In the world guitars and music that involves these incredible instruments, there will be those who become globally famous due to their skill and creativity.
Chances are you have heard of the Allman Brothers Band. If so you probably know who Dickey Betts is. This great guitar player has given us some of the best tunes of the late ’60s an early ’70s. His style was full of energy, and was in many ways different from what you could hear elsewhere at the time.
When it comes to guitars, Dickey Betts was a Gibson man thru and thru. His love for Gibson guitars and his respect to his fellow band members has spawned on of the greatest stories in history of modern music.
Dickey Betts SG, a model from the early ’60s, was his main choice at the time. Since Duane Allman rocked a Les Paul, he had an issue when using a slider. The whole problem was that he needed to retune the guitar every time he wanted to get some slide action going.
Betts saw that and decided to gift his SG to Duane. Ever since then, this particular Gibson SG has become known as the ‘From one brother to another’ SG.
Ever since it swapped hands, and landed in Duane’s inventory, Dickey Betts SG has become a legend in its own right. Not only was it a quality Gibson from a very specific time period when Gibson produced the best quality guitars, but it became an iconic piece of Allman Brothers Band lore.
That SG is a perfect example of how a guitar can have a story, which not only makes it interesting, but gives it a character of its own. A character that is present in all of the music it was used to create.
Gibson decided to do a very special thing for both Dickey Betts and Allman Brothers Band. They were inspired by this act of brotherly love, and decide to make a limited edition signature model based on the very guitar Betts gave to Duane all those years ago.
There were some 325 of these made, and a small portion of them came with Dickey Betts signature on the headstock.
The body of this guitar was made of mahogany that was selected for its similarities with the original 61’/62′ stock it was inspired with. The shape is fits the time frame as well with its asymmetrical horns and processed edges. In terms of finish, there were two options available.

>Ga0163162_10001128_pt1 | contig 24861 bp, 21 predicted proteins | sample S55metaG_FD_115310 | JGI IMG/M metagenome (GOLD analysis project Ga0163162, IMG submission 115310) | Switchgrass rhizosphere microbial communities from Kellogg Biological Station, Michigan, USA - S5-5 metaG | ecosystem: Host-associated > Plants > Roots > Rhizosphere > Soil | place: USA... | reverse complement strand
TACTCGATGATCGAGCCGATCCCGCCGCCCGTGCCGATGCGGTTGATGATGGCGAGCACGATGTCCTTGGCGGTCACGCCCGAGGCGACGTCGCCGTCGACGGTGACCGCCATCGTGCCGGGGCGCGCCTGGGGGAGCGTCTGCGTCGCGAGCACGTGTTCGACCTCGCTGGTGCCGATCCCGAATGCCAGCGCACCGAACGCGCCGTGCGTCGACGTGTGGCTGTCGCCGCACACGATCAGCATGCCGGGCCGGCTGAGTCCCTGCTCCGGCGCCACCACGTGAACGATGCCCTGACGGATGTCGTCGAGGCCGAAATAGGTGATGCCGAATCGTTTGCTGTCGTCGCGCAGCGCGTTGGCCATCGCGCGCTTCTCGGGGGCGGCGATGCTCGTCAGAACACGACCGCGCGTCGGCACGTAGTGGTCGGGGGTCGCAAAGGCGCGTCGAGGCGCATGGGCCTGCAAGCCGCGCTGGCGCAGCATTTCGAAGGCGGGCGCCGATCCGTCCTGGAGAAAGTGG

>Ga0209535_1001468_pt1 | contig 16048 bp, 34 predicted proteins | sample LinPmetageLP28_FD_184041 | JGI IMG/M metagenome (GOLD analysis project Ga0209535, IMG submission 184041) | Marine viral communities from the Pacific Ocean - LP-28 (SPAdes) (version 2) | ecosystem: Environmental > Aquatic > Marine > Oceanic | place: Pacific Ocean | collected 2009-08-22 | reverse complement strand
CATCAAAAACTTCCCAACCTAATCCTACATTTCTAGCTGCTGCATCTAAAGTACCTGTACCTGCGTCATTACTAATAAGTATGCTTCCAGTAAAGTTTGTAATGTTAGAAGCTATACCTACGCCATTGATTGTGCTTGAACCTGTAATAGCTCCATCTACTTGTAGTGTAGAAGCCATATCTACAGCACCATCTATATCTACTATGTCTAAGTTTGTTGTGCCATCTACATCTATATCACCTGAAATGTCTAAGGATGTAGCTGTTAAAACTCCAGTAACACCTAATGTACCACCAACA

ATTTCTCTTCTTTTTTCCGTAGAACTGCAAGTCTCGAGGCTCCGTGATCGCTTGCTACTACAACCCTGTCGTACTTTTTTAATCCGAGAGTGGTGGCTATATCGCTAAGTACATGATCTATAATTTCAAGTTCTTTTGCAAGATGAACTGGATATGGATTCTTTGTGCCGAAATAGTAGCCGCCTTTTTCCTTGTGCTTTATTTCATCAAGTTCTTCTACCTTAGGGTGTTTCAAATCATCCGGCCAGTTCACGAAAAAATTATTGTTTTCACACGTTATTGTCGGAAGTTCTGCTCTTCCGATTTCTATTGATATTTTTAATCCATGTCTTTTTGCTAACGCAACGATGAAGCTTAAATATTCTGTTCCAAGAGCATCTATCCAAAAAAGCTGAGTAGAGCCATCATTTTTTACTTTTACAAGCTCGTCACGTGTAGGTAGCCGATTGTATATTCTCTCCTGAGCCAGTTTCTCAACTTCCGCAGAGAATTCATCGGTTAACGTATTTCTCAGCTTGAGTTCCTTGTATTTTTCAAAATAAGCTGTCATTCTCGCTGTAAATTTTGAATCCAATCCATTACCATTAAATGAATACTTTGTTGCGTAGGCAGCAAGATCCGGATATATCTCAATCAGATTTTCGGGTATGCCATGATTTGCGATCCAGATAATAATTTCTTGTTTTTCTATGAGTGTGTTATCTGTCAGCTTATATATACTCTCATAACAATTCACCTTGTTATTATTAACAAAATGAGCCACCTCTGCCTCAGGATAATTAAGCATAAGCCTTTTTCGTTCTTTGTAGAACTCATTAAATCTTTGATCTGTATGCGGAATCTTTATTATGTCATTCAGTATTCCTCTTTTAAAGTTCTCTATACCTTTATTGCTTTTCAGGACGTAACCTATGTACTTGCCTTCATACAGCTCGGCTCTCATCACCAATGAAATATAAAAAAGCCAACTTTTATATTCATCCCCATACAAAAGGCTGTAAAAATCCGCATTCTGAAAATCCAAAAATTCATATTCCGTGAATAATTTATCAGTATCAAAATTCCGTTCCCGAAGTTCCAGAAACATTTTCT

You could go for the aged vintage version which came with the Betts’ signature, or you could take the one that featured Gibson’s Vintage Original Spec finish. Either way, the guitar looks amazing.
The neck is also a mahogany design with a nice rosewood fretboard fitted with banjo frets. In terms of electronics, you are looking at Custom Buckers that were hand loaded to bring you that vintage PAF tone. We’re talking Alnico III magnets and the works.
Tonally, this guitar is an impressive piece. Not only does it bring that crispy 60’s Gibson vibe, but it has a lot of range. There are loads of sustain to work with, and the tone you get is just on a different level from almost anything you can find today.
In terms of playability, it’s comfortable guitar that would keep up with you no matter what your playing style is. Dickey Betts SG is definitely a rarity these days, considering all 325 pieces sold out rather quickly.
What we like
Fine tuned tone that perfectly captures the what a 1962 Gibson SG sounds like is the selling point of this guitar. With that said, the aesthetics are also worth the praise.
What we don’t like
This guitar doesn’t really have any faults. We would love to see another batch made, however that is highly unlikely.
On the whole
What Gibson did with Dickey Betts SG demands respect. They have made an incredible tribute for one very special guitar player.
Aside from its historical value, this ax also sounds like something you will rarely find in modern SG guitars. It’s on a completely different level, that is for use.